Curtin University has signed a memorandum of understanding with Fudan University in Shanghai to establish the China-Australia Writing Centre.
The China-Australia Writing Centre, which launches on 12 August, will promote new scholarship, shared knowledge and creative innovation in the writing arts and disciplines of the two countries. It will develop new writing practices and joint research projects, establish conferences and workshops and offer cultural exchange opportunities for staff and students.
Curtin Professor Tim Dolin, a scholar of Australian studies and English literature, and Fudan Professor Tan Zheng, a scholar of English language and literature, will provide the academic leadership of the centre.
Associate Professor Steve Mickler, Head of the School of Media, Culture and Creative Arts (MCCA), says the intent of the centre is to combine both institutions’ considerable expertise in creative and historical writing, literature studies and journalism. The centre has developed out of an ongoing collaboration between the School of MCCA and Fudan’s College of Foreign Languages and Literatures headed by Professor Qu Weiguo.
“The centre will contribute to the mutual enhancement of research and creative production in China and Australia in the broadly defined creative, professional, and scholarly writing disciplines and practices,” Associate Professor Mickler says.
“The partnership will have implications across many industries as the centre will study and develop all types of writing, including new forms and multiple formats in the digital revolution.”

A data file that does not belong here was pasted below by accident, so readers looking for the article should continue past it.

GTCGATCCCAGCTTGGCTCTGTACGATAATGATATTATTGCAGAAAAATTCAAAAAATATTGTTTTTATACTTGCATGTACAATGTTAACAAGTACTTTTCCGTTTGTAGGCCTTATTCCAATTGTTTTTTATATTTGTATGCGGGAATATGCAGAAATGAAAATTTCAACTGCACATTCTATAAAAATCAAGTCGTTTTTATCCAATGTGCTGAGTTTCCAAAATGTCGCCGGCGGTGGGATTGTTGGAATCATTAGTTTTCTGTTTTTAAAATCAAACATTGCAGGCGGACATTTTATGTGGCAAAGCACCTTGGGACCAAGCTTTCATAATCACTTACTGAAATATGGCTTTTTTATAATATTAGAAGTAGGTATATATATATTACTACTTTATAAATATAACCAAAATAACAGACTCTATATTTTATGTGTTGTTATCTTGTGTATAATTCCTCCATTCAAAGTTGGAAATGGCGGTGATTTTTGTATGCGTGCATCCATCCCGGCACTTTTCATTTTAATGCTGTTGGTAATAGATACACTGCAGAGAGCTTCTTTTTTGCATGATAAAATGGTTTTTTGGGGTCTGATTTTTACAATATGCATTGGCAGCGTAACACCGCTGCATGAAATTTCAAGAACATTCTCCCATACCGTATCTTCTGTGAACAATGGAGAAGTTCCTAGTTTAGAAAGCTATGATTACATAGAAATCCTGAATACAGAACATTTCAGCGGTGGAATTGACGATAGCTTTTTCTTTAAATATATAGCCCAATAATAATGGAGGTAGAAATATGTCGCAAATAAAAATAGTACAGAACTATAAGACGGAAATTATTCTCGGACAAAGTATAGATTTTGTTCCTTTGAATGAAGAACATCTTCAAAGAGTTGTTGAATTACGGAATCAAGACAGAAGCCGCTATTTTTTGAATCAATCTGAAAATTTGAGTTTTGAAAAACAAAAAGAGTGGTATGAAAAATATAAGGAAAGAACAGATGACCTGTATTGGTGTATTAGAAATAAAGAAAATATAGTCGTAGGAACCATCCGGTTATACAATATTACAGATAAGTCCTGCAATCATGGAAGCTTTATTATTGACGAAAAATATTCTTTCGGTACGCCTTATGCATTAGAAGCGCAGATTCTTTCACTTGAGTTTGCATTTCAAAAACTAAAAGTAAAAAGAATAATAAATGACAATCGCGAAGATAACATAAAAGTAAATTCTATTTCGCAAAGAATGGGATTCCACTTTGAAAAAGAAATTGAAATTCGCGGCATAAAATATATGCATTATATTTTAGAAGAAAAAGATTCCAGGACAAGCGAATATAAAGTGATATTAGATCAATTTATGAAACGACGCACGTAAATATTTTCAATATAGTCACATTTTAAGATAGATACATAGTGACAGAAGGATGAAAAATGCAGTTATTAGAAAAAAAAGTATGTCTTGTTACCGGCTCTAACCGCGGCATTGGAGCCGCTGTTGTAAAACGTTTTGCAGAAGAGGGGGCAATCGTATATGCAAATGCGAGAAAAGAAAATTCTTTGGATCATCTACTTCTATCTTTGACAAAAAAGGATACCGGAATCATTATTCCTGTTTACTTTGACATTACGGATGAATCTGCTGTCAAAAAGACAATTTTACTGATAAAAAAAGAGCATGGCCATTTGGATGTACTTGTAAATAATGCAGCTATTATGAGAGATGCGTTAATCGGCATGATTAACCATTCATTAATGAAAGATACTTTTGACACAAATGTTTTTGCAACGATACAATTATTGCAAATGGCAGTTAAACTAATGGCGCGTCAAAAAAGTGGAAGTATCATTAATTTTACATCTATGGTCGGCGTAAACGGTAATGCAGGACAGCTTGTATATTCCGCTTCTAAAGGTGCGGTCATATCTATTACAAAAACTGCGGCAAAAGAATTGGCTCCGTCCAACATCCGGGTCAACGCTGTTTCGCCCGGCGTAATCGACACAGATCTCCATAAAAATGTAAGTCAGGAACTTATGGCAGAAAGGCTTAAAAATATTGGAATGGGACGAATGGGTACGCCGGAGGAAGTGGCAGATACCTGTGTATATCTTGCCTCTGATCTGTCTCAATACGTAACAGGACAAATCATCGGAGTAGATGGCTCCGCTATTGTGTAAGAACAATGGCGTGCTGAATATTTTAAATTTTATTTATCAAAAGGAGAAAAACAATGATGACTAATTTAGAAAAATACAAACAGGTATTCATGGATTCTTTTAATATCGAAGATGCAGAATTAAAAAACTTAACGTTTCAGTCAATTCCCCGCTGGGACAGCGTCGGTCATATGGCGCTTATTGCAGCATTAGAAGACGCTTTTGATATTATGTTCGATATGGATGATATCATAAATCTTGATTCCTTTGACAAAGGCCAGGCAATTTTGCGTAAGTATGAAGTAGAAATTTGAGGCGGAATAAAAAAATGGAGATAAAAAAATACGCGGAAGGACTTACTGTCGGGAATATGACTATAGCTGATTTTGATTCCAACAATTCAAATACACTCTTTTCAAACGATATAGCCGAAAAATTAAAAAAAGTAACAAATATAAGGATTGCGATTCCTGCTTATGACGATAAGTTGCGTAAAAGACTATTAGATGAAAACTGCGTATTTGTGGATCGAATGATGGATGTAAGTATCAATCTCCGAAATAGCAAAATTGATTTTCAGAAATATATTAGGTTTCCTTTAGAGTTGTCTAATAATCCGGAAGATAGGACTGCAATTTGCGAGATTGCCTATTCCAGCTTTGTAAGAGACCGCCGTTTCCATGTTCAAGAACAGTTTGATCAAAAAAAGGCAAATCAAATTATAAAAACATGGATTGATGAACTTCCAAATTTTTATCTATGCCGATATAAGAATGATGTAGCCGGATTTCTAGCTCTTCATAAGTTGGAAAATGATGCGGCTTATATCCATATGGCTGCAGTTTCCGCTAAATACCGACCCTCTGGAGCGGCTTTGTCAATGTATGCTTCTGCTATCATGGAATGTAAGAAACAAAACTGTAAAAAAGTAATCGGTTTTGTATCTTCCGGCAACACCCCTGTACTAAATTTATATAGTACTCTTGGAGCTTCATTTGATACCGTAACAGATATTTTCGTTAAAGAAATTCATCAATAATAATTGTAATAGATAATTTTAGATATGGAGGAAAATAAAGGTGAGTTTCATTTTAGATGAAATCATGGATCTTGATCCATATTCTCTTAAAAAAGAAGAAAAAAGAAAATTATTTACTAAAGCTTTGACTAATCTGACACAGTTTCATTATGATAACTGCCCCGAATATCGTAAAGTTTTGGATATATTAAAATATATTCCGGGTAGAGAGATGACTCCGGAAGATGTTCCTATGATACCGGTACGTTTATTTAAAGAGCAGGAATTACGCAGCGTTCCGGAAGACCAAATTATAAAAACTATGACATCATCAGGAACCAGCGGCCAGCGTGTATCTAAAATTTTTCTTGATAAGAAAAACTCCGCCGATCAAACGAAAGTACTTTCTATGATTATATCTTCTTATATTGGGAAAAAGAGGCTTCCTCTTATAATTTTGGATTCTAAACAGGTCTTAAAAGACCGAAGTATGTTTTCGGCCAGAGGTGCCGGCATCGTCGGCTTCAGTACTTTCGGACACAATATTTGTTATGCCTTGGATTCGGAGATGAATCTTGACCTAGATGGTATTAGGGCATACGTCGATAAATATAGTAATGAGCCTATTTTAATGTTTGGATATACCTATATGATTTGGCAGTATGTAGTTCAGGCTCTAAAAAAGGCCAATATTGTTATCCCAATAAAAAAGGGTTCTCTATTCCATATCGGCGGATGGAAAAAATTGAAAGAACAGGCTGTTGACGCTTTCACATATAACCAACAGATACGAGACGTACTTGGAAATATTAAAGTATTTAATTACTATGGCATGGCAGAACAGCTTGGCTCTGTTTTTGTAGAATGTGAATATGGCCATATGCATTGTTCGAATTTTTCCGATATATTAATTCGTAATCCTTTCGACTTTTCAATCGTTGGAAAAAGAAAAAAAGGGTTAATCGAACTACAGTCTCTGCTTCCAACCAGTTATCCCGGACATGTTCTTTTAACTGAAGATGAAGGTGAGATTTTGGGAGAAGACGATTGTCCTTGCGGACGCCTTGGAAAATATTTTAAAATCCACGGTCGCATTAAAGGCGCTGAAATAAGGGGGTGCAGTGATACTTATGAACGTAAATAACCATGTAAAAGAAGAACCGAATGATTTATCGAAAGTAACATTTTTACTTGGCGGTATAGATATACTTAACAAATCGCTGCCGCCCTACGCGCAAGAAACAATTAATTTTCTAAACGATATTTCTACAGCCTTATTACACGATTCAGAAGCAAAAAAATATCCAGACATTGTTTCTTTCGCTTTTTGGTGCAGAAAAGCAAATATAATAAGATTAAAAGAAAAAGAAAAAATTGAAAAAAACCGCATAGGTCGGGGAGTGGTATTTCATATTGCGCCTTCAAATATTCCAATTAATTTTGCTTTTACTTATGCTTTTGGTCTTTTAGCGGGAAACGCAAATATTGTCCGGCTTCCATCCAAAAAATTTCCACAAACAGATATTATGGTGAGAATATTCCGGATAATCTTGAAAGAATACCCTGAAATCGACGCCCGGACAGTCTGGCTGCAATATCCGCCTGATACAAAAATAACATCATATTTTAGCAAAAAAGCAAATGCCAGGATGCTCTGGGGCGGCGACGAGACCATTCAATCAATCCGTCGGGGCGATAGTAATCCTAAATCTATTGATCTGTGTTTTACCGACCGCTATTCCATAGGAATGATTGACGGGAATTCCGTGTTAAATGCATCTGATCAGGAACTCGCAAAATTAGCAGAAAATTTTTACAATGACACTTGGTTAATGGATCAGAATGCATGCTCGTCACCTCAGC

Dr Rachel Robertson, Head of Curtin’s Department of Communication and Cultural Studies, says the centre is a huge development for the university’s research and teaching program in writing and literature.
“We’ve been working really hard to develop this relationship. Fudan University is one of the top five universities in China, so for us this collaboration is very exciting,” she says.
To foster collaboration, the centre plans to develop a significant, sustainable digital presence to operate as its bilingual “virtual home”. The digital presence will include a forum for joint pre-publication, publication and translation, and for the exchange of ideas, opinions, materials and information.
“The writing centre will respond to what’s happening out there by developing collaborative research and publication opportunities and new forms of writing, which will be driven by the scholars and their mutual interests. At the moment, there isn’t a physical space that will house a centre, but in the longer term I do have vision of a writing hub,” Dr Robertson says.
The centre’s first action of formal dialogue will be to host a symposium in Margaret River, titled Literature in the Time of Revolutions, from 13–15 August. The symposium will explore how the past decade and a half has affected literature in Australia and China through events such as the digital revolution, 9/11, global financial crisis and the Chinese economic reform.
“We’ve invited some great keynote speakers from writing and literature in China and Australia. There’ll also be academic staff from Fudan and Curtin participating in the symposium,” Dr Robertson says.
As to how the centre will benefit Curtin students, Dr Robertson says that it will widen their perspective on how differently creative writing and literature studies are taught and understood in Australia and in China.
“I think there’ll be a range of benefits. For our students, they’ll be able to hear from Chinese scholars when they come here for seminars. I’d also like to eventually take some creative and professional writing students on a study tour to Shanghai,” she says.
For more information, please read our media release on the development of the centre.